Tuesday, August 7, 2018

Tata Naka Joyous Celebration of Eastern European Culture // Fall 2018

Identical sisters Tamara and Natasha Surgulazde have been designing Tata Naka, the label called after their respective childhood nicknames, for 18 years. The Georgian designers predate Demna Gvasalia and Vetements, and the rise of Tbilisi Fashion Week (heralded by Mr. Gvasalia). They don’t conform to the post-Soviet froideur that underscores the collections presented at Tbilisi Fashion Week, or to Gvasalia’s enraged politics of a youth in an oppressed country. Conversely, the Surgulazde’s work is jovial, joyous even. 

At the Theatre Royal, Drury Lane, during London Fashion Week in February, their models descended the steps on purpose-built Georgian kilims (woven tapestries) evoking the 1920s and 1930s in the form of figurative prints portraying the images of Red Army officers on horseback, two lions or deer. 

It was a celebration of Eastern European arts and culture.

In the way that other Georgian designers respond to Russian influence with rigorous tailoring inspired by austerity, the Surgulazde’s looked to the shawls of Pavlovo Posad, a symbol of the Eastern Slavs artistic capabilities. Pavlovo Posad shawls feature elaborate designs and are typically rendered in wool. The designers infused this reference by emphasising the use of folk prints on dresses, taking something bordering kitsch and transforming it into something visually striking in a modern context—they applied the patterns to sleeves on lilac dresses, as peplums, and on polka dot shifts.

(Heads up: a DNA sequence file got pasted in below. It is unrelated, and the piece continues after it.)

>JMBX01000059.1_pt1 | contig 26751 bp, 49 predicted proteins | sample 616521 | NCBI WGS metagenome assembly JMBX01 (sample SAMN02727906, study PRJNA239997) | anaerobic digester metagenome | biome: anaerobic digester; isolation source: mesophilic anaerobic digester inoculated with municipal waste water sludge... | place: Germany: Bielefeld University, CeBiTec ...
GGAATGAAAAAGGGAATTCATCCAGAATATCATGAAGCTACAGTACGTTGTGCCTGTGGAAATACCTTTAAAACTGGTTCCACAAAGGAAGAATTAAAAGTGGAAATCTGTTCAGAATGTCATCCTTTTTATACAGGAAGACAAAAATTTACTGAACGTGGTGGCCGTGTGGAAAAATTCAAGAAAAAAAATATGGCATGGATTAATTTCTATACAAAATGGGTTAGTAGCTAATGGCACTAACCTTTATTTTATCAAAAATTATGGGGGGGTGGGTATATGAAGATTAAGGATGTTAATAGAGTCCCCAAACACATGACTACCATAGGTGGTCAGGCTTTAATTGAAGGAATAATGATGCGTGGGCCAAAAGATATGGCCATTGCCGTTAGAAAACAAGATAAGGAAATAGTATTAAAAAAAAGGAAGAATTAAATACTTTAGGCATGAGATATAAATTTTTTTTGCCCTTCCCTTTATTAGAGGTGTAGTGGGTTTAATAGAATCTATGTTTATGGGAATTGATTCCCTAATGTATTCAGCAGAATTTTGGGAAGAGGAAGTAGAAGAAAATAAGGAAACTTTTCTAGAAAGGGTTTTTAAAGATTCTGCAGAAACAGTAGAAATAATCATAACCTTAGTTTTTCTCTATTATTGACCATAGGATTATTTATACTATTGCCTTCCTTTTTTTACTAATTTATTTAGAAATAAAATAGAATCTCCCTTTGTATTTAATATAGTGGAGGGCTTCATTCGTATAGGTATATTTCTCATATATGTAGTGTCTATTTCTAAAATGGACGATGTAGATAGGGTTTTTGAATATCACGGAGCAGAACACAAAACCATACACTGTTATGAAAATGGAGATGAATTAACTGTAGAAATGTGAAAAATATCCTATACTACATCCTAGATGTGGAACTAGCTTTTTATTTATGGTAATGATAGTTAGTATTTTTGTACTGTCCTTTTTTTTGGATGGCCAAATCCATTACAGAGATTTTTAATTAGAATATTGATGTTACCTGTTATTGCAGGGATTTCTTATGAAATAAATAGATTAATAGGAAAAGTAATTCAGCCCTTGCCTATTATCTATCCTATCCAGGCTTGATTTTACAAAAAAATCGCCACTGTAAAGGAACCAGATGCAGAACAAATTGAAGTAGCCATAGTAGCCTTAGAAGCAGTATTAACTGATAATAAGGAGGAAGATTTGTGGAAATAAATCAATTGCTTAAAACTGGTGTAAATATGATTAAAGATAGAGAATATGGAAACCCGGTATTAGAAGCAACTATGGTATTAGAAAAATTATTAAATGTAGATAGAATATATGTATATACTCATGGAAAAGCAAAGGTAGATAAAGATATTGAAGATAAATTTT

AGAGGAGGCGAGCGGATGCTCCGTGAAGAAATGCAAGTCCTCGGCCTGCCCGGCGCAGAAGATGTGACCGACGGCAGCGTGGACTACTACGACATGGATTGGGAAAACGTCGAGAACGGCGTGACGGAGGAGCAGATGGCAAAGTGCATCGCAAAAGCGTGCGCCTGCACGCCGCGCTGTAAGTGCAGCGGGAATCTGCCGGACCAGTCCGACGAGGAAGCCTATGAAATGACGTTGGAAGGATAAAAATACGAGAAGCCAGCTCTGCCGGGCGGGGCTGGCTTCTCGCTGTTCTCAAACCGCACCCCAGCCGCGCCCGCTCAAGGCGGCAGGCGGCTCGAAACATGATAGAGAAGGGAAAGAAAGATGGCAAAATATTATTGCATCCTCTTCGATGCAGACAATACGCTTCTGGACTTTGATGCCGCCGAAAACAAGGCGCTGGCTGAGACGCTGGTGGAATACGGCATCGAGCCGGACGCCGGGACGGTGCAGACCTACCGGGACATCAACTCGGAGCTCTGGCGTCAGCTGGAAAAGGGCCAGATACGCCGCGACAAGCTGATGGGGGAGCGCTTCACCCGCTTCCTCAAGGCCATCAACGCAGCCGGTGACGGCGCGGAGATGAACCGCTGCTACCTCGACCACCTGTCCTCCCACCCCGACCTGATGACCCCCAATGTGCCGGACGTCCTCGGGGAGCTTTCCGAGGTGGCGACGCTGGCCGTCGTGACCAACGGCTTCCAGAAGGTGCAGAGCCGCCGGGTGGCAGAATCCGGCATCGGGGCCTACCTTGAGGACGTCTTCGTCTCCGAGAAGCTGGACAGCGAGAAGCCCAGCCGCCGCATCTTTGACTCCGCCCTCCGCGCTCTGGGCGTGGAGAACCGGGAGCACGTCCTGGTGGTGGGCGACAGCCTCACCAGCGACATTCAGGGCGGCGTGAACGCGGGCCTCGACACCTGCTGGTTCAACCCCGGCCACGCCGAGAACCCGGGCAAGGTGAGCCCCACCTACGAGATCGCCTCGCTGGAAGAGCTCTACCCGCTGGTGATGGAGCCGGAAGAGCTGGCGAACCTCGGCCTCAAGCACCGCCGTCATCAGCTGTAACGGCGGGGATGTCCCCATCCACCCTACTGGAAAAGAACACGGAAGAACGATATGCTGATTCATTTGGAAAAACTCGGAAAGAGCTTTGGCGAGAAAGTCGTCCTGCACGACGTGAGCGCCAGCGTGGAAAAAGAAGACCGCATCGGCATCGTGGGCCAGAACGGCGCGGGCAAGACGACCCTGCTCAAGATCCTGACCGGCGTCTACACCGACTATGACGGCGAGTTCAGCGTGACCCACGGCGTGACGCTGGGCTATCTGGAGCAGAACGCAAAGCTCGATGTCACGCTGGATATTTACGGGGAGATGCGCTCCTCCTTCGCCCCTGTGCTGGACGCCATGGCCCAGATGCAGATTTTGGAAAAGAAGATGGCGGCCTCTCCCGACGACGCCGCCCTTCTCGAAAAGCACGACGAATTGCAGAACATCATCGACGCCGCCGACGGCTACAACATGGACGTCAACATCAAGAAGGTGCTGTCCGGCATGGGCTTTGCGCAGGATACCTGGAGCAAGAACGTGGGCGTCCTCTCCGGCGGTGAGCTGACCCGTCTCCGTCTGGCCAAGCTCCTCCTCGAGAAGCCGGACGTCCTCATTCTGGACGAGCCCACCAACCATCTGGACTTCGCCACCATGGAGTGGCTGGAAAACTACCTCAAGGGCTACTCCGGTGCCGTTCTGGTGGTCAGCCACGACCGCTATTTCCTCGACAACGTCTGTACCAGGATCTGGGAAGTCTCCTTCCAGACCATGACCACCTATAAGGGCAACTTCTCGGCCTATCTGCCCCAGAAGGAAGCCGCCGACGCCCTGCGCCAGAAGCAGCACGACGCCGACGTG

The stronger looks were, in contrast to the way they used folk prints, the ones which recalled a bygone era. Slightly frumpy baby doll dresses had elongated hemlines, representing a conservative society, knife pleated sleeves were a nice touch and easily perceivable as daring considering their traditionally ladylike aesthetic.

While they contribute something inherently feminine and wholesomely creative, what they don’t bring to the representation of Georgia in fashion, in the same way that other Georgian designers fall short, is creating a nuanced dialogue. Together with other Georgian designers, they make the whole story, but apart there is a disconnect comprised of many one-sided stories.


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